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Court applies criminal law to data fraud

By CAO YIN,ZHENG JINRAN | China Daily | Updated: 2016-12-27 05:03

Court applies criminal law to data fraud

Smoke rises from a chimneys of a steel mill on a hazy day in Fengnan district of Tangshan, Hebei province February 18, 2014. [Photo/Agencies]

Punishment no longer only administrative, according to new judicial interpretations

Falsifying environmental data to avoid pollution regulations is a criminal offense, according to a set of new judicial interpretations on environmental crimes formed by the top court and top procuratorate and released on Monday.

It is the first time that such actions will be punished as crimes. Previously, administrative penalties were usually meted out.

The court and the procuratorate issued interpretations on a number of environmental offenses. The new interpretations, to take effect on Jan 1, are widely considered an indication that judicial punishment of environment-related crimes will be strengthened.

The judicial interpretations specify crimes that Chinese Criminal Law applies to.

The change could affect company workers, environmental protection workers and any third party entrusted with monitoring environmental data. Those who tamper with or fabricate monitoring data or interfere with the operation of monitoring equipment may be criminally prosecuted for seriously contaminating the environment and resources.

Violators would face imprisonment of three to seven years with fines if their cases have particularly severe consequences.

"It's the first time that falsifying monitoring data is considered a crime, which could lead to more effective deterrence and punishment of such violations," Yan Maokun, director of the research department of the Supreme People's Court, said on Monday.

Air pollution has become a hot issue since many cities have been hit frequently by severe smog, with pollution levels off the charts at times, especially during the winter.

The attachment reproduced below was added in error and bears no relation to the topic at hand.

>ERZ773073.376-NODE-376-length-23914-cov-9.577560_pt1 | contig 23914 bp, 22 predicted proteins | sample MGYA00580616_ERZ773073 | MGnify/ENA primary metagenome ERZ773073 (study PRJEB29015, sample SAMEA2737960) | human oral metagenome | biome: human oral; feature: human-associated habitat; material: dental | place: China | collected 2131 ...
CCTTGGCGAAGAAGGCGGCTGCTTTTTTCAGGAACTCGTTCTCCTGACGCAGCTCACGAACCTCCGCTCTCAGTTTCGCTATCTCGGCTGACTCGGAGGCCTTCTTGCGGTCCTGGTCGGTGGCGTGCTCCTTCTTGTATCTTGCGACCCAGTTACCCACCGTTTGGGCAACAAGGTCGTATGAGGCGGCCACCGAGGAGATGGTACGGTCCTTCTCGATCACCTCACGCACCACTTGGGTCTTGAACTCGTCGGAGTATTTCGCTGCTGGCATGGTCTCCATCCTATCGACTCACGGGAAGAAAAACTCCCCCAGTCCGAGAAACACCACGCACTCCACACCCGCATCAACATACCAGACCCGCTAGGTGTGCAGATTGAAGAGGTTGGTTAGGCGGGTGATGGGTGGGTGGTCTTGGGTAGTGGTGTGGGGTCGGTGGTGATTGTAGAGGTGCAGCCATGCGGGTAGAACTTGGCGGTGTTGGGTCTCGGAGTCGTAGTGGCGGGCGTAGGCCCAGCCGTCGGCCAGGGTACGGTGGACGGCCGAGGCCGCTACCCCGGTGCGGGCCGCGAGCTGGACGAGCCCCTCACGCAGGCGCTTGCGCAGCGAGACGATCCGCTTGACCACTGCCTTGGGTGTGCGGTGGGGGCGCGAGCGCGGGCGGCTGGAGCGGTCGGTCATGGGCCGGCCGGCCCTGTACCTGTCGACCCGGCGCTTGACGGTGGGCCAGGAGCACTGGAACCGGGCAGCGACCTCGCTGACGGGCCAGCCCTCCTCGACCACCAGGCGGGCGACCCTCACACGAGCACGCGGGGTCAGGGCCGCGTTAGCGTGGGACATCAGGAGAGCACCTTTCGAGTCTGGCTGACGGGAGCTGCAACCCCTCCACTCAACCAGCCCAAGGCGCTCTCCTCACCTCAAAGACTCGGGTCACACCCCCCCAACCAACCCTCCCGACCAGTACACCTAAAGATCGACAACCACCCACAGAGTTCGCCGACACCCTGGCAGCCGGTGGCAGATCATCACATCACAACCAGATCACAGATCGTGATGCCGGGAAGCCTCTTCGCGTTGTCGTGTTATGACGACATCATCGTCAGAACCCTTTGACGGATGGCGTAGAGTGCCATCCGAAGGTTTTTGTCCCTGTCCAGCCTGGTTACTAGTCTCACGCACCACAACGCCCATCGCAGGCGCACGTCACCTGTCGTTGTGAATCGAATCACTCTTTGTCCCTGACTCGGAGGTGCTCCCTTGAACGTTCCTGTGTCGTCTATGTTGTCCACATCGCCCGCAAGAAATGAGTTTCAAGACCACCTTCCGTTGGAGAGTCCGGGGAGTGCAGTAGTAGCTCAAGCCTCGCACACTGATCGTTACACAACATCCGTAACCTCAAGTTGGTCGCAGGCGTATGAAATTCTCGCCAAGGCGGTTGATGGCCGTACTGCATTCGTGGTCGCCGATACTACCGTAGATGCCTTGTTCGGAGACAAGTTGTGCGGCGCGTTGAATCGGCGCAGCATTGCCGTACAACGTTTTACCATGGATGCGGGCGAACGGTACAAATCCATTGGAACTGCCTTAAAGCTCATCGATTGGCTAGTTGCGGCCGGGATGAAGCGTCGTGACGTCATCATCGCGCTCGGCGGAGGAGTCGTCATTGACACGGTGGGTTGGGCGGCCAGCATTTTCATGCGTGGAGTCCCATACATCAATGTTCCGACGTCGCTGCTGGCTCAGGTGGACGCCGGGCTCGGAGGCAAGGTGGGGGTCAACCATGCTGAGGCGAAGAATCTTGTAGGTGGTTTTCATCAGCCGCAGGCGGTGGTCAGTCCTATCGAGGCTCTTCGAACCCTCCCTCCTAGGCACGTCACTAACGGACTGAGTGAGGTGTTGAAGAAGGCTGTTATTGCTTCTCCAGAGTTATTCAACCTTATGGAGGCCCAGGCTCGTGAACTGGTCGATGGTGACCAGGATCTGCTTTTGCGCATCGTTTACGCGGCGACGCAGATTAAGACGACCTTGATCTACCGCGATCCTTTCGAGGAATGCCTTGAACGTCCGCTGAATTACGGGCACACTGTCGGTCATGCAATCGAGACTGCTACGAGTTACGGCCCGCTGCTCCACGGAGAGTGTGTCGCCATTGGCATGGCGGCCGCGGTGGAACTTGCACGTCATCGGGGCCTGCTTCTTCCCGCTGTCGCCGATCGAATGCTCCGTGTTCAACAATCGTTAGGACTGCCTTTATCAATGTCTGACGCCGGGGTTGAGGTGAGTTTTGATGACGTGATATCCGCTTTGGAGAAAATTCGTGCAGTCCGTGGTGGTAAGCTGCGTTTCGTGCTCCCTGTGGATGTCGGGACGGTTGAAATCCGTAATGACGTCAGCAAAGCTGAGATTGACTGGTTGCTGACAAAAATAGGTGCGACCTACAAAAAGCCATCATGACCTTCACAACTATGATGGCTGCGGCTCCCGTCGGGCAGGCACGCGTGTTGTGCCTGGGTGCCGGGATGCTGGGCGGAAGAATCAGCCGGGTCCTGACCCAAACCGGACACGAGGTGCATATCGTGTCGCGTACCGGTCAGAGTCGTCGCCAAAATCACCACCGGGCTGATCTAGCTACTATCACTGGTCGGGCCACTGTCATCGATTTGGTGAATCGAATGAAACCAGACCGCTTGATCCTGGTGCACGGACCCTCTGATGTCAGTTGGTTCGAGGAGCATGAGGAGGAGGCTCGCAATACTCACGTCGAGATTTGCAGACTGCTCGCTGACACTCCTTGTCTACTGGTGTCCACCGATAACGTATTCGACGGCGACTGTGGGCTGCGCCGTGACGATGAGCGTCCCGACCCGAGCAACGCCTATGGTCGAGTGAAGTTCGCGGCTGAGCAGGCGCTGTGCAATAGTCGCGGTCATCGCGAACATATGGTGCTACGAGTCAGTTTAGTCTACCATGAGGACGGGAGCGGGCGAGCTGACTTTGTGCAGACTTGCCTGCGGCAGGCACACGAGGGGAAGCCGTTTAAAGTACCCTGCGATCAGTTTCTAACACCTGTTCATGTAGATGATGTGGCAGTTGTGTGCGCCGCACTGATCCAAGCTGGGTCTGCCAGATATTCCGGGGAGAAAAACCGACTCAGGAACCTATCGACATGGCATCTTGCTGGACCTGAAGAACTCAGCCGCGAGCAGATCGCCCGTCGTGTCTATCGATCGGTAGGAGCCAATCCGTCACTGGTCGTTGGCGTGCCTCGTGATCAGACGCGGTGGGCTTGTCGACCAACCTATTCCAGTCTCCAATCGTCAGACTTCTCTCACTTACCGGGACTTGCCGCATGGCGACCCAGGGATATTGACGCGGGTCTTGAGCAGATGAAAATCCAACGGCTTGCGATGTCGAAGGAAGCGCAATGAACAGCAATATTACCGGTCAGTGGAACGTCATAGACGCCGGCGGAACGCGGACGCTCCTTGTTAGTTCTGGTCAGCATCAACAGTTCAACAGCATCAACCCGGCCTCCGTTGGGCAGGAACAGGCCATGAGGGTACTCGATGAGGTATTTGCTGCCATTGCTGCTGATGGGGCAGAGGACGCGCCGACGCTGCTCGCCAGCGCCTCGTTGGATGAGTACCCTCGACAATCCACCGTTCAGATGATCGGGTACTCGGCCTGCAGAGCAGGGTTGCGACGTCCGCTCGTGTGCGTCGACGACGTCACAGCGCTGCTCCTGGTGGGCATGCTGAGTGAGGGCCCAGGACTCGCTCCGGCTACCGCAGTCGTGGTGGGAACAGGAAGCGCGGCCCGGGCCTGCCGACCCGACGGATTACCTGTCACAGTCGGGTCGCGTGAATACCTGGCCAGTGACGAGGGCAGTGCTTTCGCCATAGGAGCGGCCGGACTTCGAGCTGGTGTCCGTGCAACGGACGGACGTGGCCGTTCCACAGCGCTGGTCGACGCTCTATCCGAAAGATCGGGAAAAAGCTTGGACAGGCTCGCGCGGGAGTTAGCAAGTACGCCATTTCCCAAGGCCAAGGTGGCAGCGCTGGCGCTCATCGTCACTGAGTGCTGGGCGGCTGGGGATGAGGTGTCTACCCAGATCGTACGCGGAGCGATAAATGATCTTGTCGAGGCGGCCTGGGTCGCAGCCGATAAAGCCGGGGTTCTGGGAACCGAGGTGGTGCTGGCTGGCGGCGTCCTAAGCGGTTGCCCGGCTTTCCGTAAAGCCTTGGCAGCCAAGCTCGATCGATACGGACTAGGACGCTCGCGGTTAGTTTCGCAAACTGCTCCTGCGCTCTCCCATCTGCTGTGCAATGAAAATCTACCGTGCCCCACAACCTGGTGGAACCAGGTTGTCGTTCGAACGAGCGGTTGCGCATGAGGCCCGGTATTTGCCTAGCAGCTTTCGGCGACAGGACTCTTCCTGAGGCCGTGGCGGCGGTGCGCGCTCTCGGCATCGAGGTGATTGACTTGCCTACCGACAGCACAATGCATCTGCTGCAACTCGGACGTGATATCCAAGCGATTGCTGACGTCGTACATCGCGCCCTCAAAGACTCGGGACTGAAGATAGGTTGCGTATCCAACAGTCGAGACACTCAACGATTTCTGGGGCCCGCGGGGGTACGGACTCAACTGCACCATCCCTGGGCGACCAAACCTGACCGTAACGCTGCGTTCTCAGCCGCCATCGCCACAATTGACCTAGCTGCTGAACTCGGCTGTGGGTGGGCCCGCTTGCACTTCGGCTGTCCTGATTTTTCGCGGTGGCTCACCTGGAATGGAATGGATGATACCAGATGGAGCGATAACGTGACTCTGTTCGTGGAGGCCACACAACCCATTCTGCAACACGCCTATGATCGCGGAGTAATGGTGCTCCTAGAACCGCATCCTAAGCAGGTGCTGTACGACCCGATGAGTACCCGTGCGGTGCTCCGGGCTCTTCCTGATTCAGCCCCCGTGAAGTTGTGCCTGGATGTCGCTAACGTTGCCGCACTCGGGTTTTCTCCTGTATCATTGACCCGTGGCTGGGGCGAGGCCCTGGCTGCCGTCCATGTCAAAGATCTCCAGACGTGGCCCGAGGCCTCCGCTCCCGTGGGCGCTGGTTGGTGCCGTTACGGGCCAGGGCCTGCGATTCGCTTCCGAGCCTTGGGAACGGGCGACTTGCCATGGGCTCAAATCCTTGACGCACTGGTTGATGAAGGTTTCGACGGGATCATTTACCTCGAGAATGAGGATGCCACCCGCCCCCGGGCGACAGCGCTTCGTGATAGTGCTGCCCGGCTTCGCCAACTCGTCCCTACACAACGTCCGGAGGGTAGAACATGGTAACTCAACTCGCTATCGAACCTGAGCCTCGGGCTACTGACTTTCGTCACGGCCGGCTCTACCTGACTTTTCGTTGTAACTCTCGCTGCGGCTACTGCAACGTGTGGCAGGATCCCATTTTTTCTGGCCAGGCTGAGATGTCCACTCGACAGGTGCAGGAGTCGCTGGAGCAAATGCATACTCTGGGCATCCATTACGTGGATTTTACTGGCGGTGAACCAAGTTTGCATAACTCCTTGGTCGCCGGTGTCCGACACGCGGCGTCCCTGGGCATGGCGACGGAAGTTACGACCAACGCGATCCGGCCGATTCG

"But it's hard to gather evidence since polluted air moves quickly, so the new interpretations have listed stipulations to make the rules more usable," Yan said.

If polluters are caught falsifying monitoring data, courts can rule that they had committed the crime of contaminating the environment, independent of the actual amount of pollutants discharged.

Also, if companies saved over 1 million yuan ($144,000) by turning off pollution reduction equipment, they could be defined as having committed environmental pollution crimes as well.

"The new rules could solve problems with the criteria for sentencing," Yan said.

Falsifying data has become an acute problem. In March, equipment in an air quality monitoring station in Xi'an, Shaanxi province, was found covered with cotton yarn to filter the air and lower the pollution reading to avoid punitive action. Five environmental officials were found to have been involved and were detained.

"The revised Environmental Protection Law (effective on Jan 1, 2015) allows us to give managers administrative detention if they falsify data, but the new interpretations can do more to deter polluters," said Bie Tao, policies department head at the Ministry of Environmental Protection.

Courts nationwide handled 4,636 cases dealing with pollution, illegal treatment of solid waste and misbehavior by environmental officials between July 2013 and October 2016.

It is a big increase from the average of 20 cases a year before that, and speaks to a tougher attitude toward polluters, the top court said.

The new interpretations also clarify punishments in cases involving treatment of hazardous waste and environmental impact assessments.

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